The Chinese startup announced Monday that it is testing a feature called City NGP, which stands for pilot guide navigation.
Xpeng claims that the City NGP will allow the vehicle to perform “a full range of driving tasks”, including traveling at a “safe distance” from the vehicle in front, changing lanes and overtaking, circling cars or The object is stationary and maintains the “appropriate speed” through the route.
It is designed specifically for urban areas rather than highways. Urban areas are more complex environments for autonomous driving because of the number of potential objects and situations that drivers may face.
The City NGP is being tested with some users of its premium version of the P5 sedan in the southern Chinese city of Guangzhou, where the company is headquartered, they said.
City NGP was first announced last year, when Xpeng releases Xpilot 3.5, the latest version of the advanced driver assistance system, or ADAS. The software allows the car to automatically perform some driving functions, but requires a driver behind the wheel.
Xpilot and City NGP are Xpeng’s answer to Tesla’s Fully Self-Driving Betathe company is currently testing with customers in the US After testing Tesla’s FSD Beta, CNBC reports that it is still broken with technical glitches and not ready for mass deployment.
Charles Zhang, vice president of Xpeng, told CNBC on Monday that piloting the City NGP would bring the company “one step closer to full autonomy.”
However, Xpeng will likely need to prove the system’s reliability and safety before Chinese regulators allow the company to roll out the feature across the entire city of Guangzhou, let alone. country.
Advanced self-driving features have become a key selling point for many Chinese electric car companies in a fiercely competitive market. Xpeng’s competitors include Nio and By Baidu EV Jidu Company, all are developing such technology.
Xpeng says that people trying out City NGP will need to download it via the update. Drivers will also have to go through a seven-day “acquaintance phase” with the system and record more than 100 kilometers of driving, before the City NGP can be used on all available roads.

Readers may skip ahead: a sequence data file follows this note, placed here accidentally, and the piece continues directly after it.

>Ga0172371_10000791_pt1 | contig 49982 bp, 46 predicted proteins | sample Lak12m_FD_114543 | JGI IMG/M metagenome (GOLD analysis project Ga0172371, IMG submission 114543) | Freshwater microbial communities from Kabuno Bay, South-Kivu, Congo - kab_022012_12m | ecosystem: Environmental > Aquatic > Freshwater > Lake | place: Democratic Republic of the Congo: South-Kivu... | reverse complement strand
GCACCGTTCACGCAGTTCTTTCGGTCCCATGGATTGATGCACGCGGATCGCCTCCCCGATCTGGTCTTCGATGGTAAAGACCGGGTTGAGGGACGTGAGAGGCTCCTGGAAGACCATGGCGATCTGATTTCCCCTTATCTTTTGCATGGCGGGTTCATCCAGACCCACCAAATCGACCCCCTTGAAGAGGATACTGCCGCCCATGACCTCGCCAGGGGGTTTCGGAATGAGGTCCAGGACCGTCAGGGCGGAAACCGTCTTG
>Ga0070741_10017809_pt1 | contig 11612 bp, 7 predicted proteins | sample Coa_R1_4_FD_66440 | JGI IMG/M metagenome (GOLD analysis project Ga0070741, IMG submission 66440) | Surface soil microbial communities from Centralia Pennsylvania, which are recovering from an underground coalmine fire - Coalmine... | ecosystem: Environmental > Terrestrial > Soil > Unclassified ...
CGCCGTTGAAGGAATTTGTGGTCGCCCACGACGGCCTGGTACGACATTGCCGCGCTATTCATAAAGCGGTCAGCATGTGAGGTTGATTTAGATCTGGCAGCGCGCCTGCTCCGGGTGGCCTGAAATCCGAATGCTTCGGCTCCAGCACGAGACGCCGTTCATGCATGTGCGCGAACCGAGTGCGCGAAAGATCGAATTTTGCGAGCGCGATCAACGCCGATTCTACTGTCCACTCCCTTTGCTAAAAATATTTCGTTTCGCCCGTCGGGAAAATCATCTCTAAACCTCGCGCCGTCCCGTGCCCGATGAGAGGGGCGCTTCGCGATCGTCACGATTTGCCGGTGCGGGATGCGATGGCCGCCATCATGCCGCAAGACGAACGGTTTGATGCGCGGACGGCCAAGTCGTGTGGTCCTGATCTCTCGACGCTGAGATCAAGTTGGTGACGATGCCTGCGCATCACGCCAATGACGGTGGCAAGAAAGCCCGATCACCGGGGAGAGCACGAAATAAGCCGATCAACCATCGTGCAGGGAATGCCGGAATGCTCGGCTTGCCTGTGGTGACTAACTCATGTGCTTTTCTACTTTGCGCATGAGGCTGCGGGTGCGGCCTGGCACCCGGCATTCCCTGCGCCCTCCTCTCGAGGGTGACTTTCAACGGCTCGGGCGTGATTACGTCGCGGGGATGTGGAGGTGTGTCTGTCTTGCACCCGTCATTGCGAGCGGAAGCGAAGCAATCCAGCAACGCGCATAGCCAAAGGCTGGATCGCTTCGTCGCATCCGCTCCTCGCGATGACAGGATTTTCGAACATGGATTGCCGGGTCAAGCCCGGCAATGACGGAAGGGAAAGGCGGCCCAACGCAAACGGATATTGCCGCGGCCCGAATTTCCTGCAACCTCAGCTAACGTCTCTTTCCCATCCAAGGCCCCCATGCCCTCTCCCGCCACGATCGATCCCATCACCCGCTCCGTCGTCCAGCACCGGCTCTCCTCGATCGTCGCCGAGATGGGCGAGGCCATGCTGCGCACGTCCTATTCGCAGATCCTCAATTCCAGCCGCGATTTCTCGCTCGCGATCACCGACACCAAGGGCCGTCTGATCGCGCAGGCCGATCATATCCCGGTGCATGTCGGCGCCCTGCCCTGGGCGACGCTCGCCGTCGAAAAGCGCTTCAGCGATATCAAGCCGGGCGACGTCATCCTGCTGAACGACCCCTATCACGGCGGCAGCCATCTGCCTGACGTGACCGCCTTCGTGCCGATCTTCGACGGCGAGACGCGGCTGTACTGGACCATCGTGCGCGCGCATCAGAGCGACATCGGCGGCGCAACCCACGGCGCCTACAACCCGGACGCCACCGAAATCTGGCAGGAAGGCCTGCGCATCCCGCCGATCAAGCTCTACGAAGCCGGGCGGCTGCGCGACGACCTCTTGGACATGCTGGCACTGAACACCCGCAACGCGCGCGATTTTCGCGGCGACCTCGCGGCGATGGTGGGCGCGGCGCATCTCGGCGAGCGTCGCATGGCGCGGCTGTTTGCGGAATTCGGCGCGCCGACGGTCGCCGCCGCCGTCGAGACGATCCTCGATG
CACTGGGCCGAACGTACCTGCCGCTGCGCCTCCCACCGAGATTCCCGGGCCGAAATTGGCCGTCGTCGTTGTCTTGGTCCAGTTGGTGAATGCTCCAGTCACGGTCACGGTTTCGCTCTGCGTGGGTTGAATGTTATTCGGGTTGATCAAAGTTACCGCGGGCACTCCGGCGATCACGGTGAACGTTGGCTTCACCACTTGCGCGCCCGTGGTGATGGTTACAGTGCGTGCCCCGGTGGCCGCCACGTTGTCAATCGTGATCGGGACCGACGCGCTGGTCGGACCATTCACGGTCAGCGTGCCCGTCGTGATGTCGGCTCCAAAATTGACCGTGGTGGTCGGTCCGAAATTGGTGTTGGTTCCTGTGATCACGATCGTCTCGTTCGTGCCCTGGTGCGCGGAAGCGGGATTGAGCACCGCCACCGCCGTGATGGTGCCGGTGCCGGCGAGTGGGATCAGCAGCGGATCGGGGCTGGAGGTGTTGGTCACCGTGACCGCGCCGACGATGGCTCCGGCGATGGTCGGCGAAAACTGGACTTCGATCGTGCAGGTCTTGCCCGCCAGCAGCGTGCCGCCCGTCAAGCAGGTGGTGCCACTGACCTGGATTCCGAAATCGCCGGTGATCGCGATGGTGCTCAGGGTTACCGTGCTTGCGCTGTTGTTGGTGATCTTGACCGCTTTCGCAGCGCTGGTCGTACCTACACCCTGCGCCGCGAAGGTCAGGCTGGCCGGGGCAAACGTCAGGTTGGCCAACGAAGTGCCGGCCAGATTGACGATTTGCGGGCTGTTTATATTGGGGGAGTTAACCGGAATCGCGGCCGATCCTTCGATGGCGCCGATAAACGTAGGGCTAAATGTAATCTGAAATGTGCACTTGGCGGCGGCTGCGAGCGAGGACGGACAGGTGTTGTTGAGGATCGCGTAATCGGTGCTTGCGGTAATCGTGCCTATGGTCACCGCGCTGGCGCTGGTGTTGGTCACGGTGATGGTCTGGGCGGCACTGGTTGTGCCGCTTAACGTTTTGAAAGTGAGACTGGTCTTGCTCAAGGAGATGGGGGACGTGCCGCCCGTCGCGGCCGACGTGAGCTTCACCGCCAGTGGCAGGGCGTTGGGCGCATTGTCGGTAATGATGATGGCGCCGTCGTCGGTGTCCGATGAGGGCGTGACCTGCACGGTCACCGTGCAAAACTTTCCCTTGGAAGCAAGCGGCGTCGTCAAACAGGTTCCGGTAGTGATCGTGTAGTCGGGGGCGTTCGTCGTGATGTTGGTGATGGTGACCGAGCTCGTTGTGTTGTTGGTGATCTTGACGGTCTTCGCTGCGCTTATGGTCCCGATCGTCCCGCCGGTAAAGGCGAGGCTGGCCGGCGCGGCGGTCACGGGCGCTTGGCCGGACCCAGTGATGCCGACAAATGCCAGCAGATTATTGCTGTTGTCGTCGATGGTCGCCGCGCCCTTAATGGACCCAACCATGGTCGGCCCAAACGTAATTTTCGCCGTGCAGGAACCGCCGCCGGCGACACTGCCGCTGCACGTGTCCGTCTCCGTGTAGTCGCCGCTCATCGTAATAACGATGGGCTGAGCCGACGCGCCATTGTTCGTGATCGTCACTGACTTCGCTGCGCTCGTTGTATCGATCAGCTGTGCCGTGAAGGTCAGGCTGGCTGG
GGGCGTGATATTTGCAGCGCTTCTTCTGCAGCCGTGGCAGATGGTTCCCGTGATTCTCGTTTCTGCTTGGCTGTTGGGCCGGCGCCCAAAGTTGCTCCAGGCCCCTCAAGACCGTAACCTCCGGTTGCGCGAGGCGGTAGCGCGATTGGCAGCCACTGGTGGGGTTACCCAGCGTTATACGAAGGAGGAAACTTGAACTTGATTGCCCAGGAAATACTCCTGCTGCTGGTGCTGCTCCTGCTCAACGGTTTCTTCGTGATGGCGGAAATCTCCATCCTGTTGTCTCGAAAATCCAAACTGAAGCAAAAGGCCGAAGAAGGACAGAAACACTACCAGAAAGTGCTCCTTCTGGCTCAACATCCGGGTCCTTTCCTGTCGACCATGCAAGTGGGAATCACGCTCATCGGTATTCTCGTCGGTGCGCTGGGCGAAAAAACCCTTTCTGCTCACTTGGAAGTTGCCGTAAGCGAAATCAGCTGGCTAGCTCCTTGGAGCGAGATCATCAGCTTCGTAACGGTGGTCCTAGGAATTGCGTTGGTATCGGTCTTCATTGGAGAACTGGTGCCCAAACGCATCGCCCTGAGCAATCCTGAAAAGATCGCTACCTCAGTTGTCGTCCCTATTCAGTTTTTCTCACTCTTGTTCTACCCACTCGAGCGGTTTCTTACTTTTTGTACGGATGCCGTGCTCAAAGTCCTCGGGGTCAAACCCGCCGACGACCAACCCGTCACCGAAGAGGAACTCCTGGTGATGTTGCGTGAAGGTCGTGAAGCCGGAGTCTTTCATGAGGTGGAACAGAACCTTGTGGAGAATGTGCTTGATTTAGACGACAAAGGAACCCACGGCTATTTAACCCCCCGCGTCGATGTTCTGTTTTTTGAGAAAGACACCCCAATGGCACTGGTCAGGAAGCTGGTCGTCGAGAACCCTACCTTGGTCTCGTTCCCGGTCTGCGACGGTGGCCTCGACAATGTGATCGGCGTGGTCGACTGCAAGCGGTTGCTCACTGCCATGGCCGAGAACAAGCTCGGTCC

Xpeng is testing the City Navigation Pilot Program (NGP) with select users of its P5 sedan in the southern Chinese city of Guangzhou. City NGP is designed to enable autonomous vehicles to perform tasks such as changing lanes or passing vehicles in complex urban environments. A driver is still required behind the wheel.
Zhe Ji | Getty Images News | beautiful pictures
The P5 sedan, launched last year, is equipped with so-called Lidar technology, or light detection and evaluation technology. Lidar uses a laser beam to create a three-dimensional image of the vehicle’s surroundings, helping to enable semi-autonomous driving features.
Xpeng says that their City NGP will be available in future models of G9 . sport utility vehiclewill premiere on Wednesday in China.
Xpeng’s autonomous driving system, like many of its rivals, relies on semiconductors from the US company Nvidia.
“The required export license is for the chip on the server side … not on the car itself. So I think for the AI (artificial intelligence) chips used in our electric vehicles. .. it’s for civil use so I think right now we’re not,” Zhang said.
CNBC previously reported that the majority of Chinese electric vehicle makers will be safe from US restrictions on Nvidia chip exports as semiconductors subject to Washington’s regulation are relevant to data centers.